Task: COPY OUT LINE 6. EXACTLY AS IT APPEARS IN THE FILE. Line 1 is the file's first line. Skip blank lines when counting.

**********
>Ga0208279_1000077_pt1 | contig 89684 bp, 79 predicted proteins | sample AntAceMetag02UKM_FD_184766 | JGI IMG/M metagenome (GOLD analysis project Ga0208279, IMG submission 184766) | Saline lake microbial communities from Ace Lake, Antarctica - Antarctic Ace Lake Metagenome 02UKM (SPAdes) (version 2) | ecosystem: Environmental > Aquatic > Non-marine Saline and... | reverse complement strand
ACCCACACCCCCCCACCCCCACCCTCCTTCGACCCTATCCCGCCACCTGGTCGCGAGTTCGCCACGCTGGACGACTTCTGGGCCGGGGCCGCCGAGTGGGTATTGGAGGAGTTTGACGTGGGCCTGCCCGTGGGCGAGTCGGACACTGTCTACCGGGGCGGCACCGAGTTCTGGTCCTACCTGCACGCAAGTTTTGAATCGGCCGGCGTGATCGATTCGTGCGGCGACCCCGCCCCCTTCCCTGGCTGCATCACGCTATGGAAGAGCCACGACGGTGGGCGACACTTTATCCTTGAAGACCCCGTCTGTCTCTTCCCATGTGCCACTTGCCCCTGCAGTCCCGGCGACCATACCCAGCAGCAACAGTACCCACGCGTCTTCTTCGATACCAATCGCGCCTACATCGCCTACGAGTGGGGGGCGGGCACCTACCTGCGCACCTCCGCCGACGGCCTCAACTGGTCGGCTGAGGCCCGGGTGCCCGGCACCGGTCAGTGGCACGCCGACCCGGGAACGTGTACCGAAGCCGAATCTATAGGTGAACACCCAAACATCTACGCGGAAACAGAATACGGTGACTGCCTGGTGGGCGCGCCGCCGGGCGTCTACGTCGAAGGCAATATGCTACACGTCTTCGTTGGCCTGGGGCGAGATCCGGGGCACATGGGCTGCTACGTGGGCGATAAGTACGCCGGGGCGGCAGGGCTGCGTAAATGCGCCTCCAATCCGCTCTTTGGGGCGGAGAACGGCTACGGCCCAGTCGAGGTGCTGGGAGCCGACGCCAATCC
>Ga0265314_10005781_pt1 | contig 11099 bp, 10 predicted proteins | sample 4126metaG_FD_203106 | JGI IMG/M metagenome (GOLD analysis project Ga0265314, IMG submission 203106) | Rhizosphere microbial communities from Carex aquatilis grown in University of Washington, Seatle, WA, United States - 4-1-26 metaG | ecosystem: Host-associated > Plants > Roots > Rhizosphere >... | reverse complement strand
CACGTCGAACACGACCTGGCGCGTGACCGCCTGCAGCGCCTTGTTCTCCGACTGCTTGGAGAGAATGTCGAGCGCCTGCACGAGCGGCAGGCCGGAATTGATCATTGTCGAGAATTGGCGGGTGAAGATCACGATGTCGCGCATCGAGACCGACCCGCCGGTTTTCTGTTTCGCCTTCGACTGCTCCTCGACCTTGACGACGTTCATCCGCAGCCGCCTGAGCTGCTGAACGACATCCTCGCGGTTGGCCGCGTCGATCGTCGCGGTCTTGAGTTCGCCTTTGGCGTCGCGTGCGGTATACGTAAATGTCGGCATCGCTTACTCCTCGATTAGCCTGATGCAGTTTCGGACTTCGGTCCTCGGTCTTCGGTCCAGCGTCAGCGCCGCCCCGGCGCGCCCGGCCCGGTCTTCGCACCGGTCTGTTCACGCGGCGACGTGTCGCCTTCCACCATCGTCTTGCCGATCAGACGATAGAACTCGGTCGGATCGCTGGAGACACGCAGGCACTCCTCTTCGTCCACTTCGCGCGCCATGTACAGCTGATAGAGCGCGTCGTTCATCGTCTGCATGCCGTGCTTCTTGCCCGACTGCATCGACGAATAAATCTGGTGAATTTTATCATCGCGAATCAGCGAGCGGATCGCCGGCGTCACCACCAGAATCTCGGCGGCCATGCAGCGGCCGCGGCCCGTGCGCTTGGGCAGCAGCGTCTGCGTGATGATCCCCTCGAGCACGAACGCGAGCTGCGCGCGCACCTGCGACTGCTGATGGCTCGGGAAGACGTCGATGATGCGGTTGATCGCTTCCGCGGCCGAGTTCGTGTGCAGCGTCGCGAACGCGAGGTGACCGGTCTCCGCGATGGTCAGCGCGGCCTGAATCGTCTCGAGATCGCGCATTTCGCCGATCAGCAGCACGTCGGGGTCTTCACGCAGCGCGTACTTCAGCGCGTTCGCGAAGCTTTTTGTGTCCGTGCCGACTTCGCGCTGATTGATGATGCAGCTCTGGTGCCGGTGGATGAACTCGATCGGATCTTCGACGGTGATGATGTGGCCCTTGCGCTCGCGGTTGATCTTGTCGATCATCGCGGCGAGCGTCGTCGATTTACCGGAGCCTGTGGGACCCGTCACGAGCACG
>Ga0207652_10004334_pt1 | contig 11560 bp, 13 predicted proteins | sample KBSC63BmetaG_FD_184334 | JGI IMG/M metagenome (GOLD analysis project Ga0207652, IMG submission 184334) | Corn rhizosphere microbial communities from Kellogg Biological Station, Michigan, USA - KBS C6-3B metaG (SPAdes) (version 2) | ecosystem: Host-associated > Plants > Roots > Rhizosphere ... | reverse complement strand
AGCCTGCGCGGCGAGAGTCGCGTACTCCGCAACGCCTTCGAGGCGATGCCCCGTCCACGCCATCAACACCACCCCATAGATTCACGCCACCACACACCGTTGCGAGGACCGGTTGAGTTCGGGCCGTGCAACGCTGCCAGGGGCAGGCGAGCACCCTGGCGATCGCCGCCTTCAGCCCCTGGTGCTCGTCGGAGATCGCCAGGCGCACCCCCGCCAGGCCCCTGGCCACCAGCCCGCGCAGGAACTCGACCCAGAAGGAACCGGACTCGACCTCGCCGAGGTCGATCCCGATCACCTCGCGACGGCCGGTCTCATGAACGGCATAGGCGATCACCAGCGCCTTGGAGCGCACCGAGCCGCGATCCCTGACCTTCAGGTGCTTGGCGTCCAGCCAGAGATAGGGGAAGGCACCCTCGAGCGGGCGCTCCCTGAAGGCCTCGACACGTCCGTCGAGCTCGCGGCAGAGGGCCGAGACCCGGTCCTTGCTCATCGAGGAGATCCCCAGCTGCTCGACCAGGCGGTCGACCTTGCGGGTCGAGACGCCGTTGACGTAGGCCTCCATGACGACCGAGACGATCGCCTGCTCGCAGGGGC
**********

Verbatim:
AGCCTGCGCGGCGAGAGTCGCGTACTCCGCAACGCCTTCGAGGCGATGCCCCGTCCACGCCATCAACACCACCCCATAGATTCACGCCACCACACACCGTTGCGAGGACCGGTTGAGTTCGGGCCGTGCAACGCTGCCAGGGGCAGGCGAGCACCCTGGCGATCGCCGCCTTCAGCCCCTGGTGCTCGTCGGAGATCGCCAGGCGCACCCCCGCCAGGCCCCTGGCCACCAGCCCGCGCAGGAACTCGACCCAGAAGGAACCGGACTCGACCTCGCCGAGGTCGATCCCGATCACCTCGCGACGGCCGGTCTCATGAACGGCATAGGCGATCACCAGCGCCTTGGAGCGCACCGAGCCGCGATCCCTGACCTTCAGGTGCTTGGCGTCCAGCCAGAGATAGGGGAAGGCACCCTCGAGCGGGCGCTCCCTGAAGGCCTCGACACGTCCGTCGAGCTCGCGGCAGAGGGCCGAGACCCGGTCCTTGCTCATCGAGGAGATCCCCAGCTGCTCGACCAGGCGGTCGACCTTGCGGGTCGAGACGCCGTTGACGTAGGCCTCCATGACGACCGAGACGATCGCCTGCTCGCAGGGGC